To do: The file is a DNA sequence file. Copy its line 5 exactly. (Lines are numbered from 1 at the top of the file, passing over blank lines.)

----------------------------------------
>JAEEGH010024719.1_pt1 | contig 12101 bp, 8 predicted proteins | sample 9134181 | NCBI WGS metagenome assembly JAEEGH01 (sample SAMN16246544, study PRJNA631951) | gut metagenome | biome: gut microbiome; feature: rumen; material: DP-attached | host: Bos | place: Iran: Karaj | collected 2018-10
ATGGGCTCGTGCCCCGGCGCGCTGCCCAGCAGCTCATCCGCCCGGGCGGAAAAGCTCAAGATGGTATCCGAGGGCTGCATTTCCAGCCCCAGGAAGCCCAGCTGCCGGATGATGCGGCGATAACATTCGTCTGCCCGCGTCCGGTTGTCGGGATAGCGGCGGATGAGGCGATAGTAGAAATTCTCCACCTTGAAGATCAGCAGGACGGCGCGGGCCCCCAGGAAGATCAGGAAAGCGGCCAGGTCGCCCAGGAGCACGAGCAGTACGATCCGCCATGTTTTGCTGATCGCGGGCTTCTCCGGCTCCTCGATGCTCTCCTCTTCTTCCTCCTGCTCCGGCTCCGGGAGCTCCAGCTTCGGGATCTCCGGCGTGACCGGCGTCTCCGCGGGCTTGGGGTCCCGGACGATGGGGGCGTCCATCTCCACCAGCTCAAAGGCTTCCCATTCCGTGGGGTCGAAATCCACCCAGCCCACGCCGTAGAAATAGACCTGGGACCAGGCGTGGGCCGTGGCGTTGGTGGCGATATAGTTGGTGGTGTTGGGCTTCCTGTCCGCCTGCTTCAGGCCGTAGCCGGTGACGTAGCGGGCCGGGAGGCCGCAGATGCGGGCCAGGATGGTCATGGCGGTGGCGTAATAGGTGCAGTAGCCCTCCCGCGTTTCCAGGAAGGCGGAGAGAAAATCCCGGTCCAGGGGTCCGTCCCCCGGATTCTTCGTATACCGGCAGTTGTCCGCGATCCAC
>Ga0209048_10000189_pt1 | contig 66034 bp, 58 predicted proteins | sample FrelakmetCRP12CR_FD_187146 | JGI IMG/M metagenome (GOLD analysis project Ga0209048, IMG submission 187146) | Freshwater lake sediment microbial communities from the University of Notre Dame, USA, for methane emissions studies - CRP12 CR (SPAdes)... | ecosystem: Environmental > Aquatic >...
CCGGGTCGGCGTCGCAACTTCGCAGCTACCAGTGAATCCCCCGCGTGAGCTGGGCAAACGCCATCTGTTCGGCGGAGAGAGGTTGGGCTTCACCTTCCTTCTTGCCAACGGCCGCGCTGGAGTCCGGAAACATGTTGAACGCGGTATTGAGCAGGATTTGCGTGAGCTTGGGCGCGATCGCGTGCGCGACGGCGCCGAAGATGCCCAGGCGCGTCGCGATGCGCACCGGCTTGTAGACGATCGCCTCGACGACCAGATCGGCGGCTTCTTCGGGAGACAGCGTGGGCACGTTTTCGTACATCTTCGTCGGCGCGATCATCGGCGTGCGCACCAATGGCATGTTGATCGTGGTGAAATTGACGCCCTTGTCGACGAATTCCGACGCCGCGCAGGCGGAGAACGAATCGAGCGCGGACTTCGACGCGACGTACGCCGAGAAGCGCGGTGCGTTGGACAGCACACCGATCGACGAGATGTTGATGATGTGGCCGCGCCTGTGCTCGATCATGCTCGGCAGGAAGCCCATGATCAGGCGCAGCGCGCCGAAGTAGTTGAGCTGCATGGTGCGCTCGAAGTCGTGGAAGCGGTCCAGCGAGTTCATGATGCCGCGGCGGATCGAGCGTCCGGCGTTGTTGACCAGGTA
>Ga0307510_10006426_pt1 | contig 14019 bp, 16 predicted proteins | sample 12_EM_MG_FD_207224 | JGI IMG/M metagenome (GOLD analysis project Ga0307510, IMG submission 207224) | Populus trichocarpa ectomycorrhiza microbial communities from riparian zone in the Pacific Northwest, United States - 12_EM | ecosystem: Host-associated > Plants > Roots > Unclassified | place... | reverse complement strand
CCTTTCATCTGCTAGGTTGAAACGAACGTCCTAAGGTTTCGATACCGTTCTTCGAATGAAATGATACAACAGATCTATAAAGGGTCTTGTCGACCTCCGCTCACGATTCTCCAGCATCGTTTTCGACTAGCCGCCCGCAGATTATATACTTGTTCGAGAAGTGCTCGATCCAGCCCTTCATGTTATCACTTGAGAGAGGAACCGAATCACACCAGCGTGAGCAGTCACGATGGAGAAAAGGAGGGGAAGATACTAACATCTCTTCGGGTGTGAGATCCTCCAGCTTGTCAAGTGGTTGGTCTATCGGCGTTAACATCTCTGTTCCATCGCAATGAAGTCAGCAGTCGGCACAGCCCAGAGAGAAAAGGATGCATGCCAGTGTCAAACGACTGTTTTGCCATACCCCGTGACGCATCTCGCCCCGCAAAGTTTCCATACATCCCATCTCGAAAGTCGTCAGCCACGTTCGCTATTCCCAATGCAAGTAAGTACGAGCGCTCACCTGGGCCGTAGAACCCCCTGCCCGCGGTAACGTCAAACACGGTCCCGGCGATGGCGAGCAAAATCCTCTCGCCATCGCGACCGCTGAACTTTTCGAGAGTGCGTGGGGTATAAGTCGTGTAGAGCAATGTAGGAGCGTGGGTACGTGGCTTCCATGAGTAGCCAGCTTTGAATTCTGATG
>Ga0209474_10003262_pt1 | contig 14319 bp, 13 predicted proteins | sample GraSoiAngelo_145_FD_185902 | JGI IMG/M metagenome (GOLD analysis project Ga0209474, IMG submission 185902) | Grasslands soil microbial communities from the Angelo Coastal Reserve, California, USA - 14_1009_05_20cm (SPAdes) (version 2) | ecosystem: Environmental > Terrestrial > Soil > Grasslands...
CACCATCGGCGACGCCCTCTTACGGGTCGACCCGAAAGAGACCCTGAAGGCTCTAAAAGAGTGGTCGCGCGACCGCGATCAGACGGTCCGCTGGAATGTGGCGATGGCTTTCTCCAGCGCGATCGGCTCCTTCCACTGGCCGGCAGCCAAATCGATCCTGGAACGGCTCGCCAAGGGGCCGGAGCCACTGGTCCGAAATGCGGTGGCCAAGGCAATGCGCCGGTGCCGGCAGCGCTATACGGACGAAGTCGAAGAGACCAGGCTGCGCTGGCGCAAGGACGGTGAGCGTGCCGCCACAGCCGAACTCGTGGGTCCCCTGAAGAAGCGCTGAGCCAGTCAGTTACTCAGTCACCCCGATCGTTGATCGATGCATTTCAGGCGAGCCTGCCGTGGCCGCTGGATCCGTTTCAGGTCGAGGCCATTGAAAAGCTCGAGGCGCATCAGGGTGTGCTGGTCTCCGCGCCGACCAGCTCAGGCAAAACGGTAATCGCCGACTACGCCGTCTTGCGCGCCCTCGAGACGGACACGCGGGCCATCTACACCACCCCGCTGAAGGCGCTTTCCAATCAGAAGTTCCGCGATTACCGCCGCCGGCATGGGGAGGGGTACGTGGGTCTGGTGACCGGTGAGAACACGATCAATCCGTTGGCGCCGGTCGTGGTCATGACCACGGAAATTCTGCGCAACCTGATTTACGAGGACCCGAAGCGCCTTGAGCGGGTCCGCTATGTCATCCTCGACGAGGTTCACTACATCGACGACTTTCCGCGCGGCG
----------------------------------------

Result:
>Ga0307510_10006426_pt1 | contig 14019 bp, 16 predicted proteins | sample 12_EM_MG_FD_207224 | JGI IMG/M metagenome (GOLD analysis project Ga0307510, IMG submission 207224) | Populus trichocarpa ectomycorrhiza microbial communities from riparian zone in the Pacific Northwest, United States - 12_EM | ecosystem: Host-associated > Plants > Roots > Unclassified | place... | reverse complement strand